ED TALLACH, 3/24/14


Here is Jeremy Moe’s tribute to Jack Fleck:

Jeremy Moe with Jack Fleck at Hardscrabble CC in October 2013.

Jeremy Moe with Jack Fleck at Hardscrabble CC in October 2013.

1955 US Open Champion, long time Fort Smith resident and Hardscrabble Member, Jack Fleck, has passed away at the age of 92.  Jack will be missed and we will always cherish the time we had with the legendary golfer.

Recently, in the summer of 2012, Jack was invited to attend the US Open and celebrate the anniversary of his win at the Olympic Club in San Francisco.  Jack made us proud as he handled the interviews with his usual grace and class, despite his declining health.
Less than a year ago, Jack made Sport Center’s Top 10 when he hit a 9 iron to a gimmie birdie during the Par 3 Tournament at the Masters.  That shot was replayed over and over at the club as all of us at Hardscrabble were so proud of our champion.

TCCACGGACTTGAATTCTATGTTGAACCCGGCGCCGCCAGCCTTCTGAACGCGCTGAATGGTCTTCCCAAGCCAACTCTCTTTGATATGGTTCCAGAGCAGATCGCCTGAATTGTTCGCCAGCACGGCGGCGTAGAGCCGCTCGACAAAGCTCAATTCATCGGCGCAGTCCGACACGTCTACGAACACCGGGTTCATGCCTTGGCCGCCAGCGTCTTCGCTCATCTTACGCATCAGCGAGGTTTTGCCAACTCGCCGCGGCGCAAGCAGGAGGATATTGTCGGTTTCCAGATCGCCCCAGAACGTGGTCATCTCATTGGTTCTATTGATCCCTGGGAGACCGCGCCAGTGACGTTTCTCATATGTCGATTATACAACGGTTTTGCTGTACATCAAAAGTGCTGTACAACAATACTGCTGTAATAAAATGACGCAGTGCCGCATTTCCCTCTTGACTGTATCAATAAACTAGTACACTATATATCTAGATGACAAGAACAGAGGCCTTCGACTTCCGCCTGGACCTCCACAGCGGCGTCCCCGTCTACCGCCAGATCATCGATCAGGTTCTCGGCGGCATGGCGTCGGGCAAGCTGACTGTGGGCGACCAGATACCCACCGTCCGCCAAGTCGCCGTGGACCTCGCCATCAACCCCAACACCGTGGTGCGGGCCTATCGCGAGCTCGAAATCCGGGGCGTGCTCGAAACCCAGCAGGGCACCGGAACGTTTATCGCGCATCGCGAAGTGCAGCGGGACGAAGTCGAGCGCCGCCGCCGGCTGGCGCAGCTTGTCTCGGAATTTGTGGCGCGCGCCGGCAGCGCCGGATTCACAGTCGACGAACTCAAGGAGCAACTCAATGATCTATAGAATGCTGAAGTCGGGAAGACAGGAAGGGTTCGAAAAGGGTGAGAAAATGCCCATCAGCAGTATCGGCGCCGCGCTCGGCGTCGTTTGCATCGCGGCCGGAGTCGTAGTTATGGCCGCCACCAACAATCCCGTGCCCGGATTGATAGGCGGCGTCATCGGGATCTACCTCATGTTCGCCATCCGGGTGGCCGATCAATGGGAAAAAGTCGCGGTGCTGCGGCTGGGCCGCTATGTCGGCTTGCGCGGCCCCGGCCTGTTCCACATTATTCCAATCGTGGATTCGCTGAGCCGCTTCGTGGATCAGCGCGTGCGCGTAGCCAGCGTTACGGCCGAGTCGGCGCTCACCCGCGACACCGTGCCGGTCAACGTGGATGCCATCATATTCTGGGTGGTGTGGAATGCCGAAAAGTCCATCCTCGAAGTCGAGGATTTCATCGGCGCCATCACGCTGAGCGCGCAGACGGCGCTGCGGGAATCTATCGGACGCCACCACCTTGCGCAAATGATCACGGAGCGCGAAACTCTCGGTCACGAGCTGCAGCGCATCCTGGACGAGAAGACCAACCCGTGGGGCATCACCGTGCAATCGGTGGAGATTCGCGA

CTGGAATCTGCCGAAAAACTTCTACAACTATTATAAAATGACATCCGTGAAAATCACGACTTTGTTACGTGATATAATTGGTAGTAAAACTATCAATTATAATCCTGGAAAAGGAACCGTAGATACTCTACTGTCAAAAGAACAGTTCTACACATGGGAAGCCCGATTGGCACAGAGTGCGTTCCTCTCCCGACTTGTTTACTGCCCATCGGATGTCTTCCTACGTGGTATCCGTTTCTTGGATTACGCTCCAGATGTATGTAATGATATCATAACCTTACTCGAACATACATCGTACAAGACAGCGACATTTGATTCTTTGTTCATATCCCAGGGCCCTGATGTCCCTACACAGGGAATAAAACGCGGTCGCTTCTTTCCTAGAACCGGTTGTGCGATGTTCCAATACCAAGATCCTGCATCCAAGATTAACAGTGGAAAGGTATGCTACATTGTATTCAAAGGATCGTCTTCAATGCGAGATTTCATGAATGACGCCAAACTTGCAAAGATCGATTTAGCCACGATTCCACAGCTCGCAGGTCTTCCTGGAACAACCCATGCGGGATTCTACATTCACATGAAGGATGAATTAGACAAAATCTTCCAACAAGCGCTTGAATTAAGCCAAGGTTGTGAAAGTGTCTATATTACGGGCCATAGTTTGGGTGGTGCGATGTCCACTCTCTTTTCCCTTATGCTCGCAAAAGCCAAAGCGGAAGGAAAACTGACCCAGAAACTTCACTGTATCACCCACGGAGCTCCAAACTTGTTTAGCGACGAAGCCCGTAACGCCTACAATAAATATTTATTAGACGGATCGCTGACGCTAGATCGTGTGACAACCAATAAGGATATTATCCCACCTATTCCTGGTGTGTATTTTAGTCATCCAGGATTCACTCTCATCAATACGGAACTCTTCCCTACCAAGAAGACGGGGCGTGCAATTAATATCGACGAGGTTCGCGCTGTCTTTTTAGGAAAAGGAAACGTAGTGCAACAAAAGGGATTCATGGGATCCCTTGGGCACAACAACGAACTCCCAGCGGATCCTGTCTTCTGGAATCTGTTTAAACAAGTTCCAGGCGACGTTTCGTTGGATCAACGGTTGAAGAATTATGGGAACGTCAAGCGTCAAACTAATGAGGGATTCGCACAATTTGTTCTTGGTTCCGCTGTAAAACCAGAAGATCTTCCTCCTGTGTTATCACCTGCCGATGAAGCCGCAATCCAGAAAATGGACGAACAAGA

Jack loved trees, especially the ones at Hardscrabble CC.

Jack loved trees, especially the ones at Hardscrabble CC.

Augusta contacted Jack a few months ago to invite him to hit the opening shot at this year’s Masters.  Jack was making plans to go, but his health just didn’t allow.

Jack often shared his story surrounding the 1955 US Open and would describe a visit he experienced from The Lord.  He was in his hotel bathroom, looking in the mirror, when clear as day, he heard The Lord say, “Jack, today you are going to win the US Open.”  Jack described that on that day, he hit the ball unbelievable distances and when the birdie putt on 18 dropped, Jack had tied Ben Hogan.  He would go on to beat Hogan the next day in a playoff.  Jack gave The Lord the credit for his win, and we know now he joins him in Heaven.
Farewell to our friend, Jack Fleck, and thank you for all the memories and special moments you helped create.



Here is the obituary of Jack Fleck by The Associated Press:

FORT SMITH, Ark. (AP) — Jack Fleck, who produced one of golf’s greatest upsets by beating Ben Hogan in a playoff to win the 1955 U.S. Open, died Friday (3/21/14). He was 92.